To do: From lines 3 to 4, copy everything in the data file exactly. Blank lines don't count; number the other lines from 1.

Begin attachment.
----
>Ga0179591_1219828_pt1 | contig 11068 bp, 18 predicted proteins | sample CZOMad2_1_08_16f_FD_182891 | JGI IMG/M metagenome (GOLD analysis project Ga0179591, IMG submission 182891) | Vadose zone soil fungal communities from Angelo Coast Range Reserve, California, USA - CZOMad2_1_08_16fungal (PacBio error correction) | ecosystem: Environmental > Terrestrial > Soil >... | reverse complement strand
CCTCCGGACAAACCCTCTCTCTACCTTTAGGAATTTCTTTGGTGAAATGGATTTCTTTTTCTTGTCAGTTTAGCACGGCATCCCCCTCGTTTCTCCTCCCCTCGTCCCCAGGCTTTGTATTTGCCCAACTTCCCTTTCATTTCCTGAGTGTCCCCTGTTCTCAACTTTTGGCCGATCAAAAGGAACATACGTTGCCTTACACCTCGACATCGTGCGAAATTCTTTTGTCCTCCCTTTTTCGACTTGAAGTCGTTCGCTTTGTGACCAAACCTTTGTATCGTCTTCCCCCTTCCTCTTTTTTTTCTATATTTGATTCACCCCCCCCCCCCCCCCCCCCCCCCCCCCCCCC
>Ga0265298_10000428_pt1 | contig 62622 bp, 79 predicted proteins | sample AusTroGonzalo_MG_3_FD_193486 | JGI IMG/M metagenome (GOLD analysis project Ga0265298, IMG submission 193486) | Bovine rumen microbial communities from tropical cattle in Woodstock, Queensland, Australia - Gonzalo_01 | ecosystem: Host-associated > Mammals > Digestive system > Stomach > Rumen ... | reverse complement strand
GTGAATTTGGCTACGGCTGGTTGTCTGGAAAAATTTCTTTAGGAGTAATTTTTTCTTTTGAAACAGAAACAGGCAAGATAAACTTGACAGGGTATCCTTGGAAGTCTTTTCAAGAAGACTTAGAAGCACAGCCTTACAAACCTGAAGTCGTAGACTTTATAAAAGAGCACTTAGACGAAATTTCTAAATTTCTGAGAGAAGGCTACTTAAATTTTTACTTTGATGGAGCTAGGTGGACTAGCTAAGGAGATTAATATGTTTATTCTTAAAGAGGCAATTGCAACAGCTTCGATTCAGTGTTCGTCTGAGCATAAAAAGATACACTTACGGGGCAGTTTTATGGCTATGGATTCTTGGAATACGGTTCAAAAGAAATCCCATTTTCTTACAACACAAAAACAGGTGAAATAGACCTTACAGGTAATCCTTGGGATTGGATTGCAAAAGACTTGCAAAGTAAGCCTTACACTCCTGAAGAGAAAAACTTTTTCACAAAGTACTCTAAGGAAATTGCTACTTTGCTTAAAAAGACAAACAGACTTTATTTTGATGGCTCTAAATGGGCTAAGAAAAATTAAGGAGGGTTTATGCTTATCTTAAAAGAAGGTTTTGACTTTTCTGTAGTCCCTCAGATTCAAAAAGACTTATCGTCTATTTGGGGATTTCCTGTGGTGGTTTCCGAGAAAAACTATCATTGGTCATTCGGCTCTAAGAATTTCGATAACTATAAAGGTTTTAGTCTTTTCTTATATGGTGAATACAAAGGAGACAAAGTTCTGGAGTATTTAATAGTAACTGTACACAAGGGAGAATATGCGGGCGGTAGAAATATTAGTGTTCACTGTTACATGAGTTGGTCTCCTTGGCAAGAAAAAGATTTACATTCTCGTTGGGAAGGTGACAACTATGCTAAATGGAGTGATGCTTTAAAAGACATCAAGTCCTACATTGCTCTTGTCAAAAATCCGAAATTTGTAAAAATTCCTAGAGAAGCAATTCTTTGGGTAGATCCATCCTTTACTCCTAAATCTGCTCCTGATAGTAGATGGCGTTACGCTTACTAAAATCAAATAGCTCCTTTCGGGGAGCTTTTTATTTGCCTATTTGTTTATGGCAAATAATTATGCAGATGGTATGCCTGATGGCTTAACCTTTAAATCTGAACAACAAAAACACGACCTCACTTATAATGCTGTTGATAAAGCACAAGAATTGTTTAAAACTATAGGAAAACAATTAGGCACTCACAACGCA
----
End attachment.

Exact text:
>Ga0265298_10000428_pt1 | contig 62622 bp, 79 predicted proteins | sample AusTroGonzalo_MG_3_FD_193486 | JGI IMG/M metagenome (GOLD analysis project Ga0265298, IMG submission 193486) | Bovine rumen microbial communities from tropical cattle in Woodstock, Queensland, Australia - Gonzalo_01 | ecosystem: Host-associated > Mammals > Digestive system > Stomach > Rumen ... | reverse complement strand
GTGAATTTGGCTACGGCTGGTTGTCTGGAAAAATTTCTTTAGGAGTAATTTTTTCTTTTGAAACAGAAACAGGCAAGATAAACTTGACAGGGTATCCTTGGAAGTCTTTTCAAGAAGACTTAGAAGCACAGCCTTACAAACCTGAAGTCGTAGACTTTATAAAAGAGCACTTAGACGAAATTTCTAAATTTCTGAGAGAAGGCTACTTAAATTTTTACTTTGATGGAGCTAGGTGGACTAGCTAAGGAGATTAATATGTTTATTCTTAAAGAGGCAATTGCAACAGCTTCGATTCAGTGTTCGTCTGAGCATAAAAAGATACACTTACGGGGCAGTTTTATGGCTATGGATTCTTGGAATACGGTTCAAAAGAAATCCCATTTTCTTACAACACAAAAACAGGTGAAATAGACCTTACAGGTAATCCTTGGGATTGGATTGCAAAAGACTTGCAAAGTAAGCCTTACACTCCTGAAGAGAAAAACTTTTTCACAAAGTACTCTAAGGAAATTGCTACTTTGCTTAAAAAGACAAACAGACTTTATTTTGATGGCTCTAAATGGGCTAAGAAAAATTAAGGAGGGTTTATGCTTATCTTAAAAGAAGGTTTTGACTTTTCTGTAGTCCCTCAGATTCAAAAAGACTTATCGTCTATTTGGGGATTTCCTGTGGTGGTTTCCGAGAAAAACTATCATTGGTCATTCGGCTCTAAGAATTTCGATAACTATAAAGGTTTTAGTCTTTTCTTATATGGTGAATACAAAGGAGACAAAGTTCTGGAGTATTTAATAGTAACTGTACACAAGGGAGAATATGCGGGCGGTAGAAATATTAGTGTTCACTGTTACATGAGTTGGTCTCCTTGGCAAGAAAAAGATTTACATTCTCGTTGGGAAGGTGACAACTATGCTAAATGGAGTGATGCTTTAAAAGACATCAAGTCCTACATTGCTCTTGTCAAAAATCCGAAATTTGTAAAAATTCCTAGAGAAGCAATTCTTTGGGTAGATCCATCCTTTACTCCTAAATCTGCTCCTGATAGTAGATGGCGTTACGCTTACTAAAATCAAATAGCTCCTTTCGGGGAGCTTTTTATTTGCCTATTTGTTTATGGCAAATAATTATGCAGATGGTATGCCTGATGGCTTAACCTTTAAATCTGAACAACAAAAACACGACCTCACTTATAATGCTGTTGATAAAGCACAAGAATTGTTTAAAACTATAGGAAAACAATTAGGCACTCACAACGCA